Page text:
Exchange traded funds or ETFs continued to enjoy strong inflows from investors seeking a high-yield investment option. For the first quarter of 2013, ETFs saw investor inflows of $53.1 billion, and have seen inflows of more than $50 billion in four out of the previous five quarters. ETFs are securities that track the performance of a basket of assets, an index or a commodity, while being traded on an exchange like a stock. ETFs offer many advantages to investors, including the ability to trade as little as one security, broad diversification of their investment portfolio as well as saving them money by having low expense ratios.
One of the most popular ETFs is the Vanguard Dividend Appreciation ETF (NYSEARCA: VIG), which raked in $1.2 billion in the first quarter. With a yield of just 2.2%, VIG is not a high-dividend fund, but its main appeal to investors is that it has one of the best-quality holdings among ETFs. The VIG aims to track the performance of stocks in the NASDAQ Dividend Achievers Select Index, which have a record of increasing their dividends year after year. The Fund has a SEC Yield of 2.11% and an expense ratio of 0.13 percent. As of March 31, it has 147 stocks in its portfolio and total net assets of $17.6 billion.
In order to ensure the continued quality of its holdings, Mergent, the Fund's index provider, is constantly weeding out firms that fail to live up to its financial strength screens, resulting in an ETF that favors quality over a high yield. Its sector allocations as of March 31 include consumer staples 24%, industrials 18.7%, consumer discretionary 12.8%, energy 12.4%, materials 8.3%, financials 7.6% and information technology at 6.5%. Its current top ten holdings, which accounted for close to 40% of its total net assets include: PepsiCo (PEP), Procter & Gamble (PG), Coca-Cola (KO), Abbott Laboratories (ABT), Wal-Mart Stores (WMT), International Business Machines Inc. (IBM), Chevron (CVX), McDonald's (MCD), Exxon Mobil (XOM) and United Technologies Corp. (UTX). In order for a stock to be included in the Fund, it should have increased its dividend for at least ten consecutive years. Because of its selectiveness, the VIG has actually succeeded in including companies that have grown their dividends at a compounded annual rate of 7.2% despite the US's suffering through one of its deepest recessions.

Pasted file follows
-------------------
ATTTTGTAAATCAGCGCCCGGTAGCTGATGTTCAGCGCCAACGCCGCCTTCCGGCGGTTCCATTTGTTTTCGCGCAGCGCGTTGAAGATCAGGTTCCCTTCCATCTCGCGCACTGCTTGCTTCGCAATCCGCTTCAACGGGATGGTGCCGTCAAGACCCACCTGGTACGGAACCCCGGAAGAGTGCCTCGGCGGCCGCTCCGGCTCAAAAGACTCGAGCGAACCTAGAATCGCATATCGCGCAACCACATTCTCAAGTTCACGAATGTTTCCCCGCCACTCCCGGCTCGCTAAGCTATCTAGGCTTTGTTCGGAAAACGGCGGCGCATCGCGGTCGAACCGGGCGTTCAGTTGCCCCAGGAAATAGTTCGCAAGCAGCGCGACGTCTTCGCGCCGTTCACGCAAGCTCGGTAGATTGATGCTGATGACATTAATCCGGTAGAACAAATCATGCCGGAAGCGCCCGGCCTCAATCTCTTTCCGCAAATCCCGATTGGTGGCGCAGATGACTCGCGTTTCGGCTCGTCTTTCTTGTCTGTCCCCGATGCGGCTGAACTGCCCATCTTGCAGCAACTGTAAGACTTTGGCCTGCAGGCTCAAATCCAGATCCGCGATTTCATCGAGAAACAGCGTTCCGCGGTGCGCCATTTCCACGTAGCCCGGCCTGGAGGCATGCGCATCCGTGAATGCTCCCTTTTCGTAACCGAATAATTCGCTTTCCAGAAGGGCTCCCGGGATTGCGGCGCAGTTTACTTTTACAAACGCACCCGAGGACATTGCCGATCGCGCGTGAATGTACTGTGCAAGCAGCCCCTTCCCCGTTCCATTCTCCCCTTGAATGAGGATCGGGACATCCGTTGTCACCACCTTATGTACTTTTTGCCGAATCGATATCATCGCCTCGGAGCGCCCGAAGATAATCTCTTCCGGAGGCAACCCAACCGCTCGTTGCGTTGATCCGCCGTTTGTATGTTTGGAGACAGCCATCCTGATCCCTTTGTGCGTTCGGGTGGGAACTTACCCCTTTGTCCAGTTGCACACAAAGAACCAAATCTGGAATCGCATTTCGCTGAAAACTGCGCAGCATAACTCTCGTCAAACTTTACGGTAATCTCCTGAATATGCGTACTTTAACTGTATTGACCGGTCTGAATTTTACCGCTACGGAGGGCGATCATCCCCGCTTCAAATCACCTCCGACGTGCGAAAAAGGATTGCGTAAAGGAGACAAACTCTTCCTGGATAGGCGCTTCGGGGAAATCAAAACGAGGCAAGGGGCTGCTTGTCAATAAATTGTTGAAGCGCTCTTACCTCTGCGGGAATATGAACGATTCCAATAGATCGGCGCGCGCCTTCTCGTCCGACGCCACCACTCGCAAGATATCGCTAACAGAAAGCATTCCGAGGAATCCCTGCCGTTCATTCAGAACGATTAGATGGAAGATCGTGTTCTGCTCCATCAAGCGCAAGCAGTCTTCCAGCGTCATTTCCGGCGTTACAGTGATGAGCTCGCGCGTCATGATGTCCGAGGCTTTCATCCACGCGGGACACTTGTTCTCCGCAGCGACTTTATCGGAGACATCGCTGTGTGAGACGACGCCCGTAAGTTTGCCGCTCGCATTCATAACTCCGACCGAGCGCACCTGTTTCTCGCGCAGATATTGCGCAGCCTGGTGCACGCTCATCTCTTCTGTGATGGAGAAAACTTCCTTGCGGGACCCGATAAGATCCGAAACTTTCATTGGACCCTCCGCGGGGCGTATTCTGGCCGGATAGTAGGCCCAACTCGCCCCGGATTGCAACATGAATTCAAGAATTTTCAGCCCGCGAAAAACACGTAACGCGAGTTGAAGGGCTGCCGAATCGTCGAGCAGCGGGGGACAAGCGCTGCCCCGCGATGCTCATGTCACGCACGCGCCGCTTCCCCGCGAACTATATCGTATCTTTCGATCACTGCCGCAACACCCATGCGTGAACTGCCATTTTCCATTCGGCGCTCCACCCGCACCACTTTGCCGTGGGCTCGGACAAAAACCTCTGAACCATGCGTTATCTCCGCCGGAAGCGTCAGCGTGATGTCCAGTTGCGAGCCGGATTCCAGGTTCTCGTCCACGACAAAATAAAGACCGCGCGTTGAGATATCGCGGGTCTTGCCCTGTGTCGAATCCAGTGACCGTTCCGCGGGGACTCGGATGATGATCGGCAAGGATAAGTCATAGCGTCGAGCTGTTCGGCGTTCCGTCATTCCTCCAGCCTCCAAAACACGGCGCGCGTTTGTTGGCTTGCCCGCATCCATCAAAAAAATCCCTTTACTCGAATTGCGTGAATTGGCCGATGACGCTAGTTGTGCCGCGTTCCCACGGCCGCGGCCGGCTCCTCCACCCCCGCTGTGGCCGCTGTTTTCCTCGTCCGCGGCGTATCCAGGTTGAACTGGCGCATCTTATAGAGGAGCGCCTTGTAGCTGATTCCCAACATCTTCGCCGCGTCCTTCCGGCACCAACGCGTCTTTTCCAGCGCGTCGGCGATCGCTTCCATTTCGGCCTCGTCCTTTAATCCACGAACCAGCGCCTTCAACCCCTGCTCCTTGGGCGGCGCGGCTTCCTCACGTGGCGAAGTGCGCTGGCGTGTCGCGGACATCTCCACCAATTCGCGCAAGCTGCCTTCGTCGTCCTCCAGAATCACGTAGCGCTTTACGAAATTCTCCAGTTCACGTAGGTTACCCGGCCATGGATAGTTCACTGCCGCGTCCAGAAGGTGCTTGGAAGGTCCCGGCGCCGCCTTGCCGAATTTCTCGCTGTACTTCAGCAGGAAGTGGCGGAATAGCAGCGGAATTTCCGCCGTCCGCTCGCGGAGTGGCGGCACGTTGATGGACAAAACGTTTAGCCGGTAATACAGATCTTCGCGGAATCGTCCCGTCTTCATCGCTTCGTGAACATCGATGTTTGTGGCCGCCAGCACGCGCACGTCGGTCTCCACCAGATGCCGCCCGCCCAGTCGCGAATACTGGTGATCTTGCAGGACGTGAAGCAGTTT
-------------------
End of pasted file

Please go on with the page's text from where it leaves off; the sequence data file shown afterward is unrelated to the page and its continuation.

In 2012, the Fund paid out dividends of $1.41 per share to its investors, a substantial increase over the 87.3 cents that it returned in 2007, its first full year of trading.
Although the Fund's dividend yield is similar to that of the Vanguard S&P 500 ETF, on a total return basis, the VIG has actually outperformed the S&P 500 ETF with less volatility over the preceding five years. While the Vanguard Fund enjoyed an average annual dividend growth of 7.2% from 2007 to 2012, the S&P 500 Index increased by only 1.01% annually over the same period. Because of this, the VIG has landed on many recommend lists for investors who are saving for their retirement and are looking for long-term gains rather than quick, short-term profits.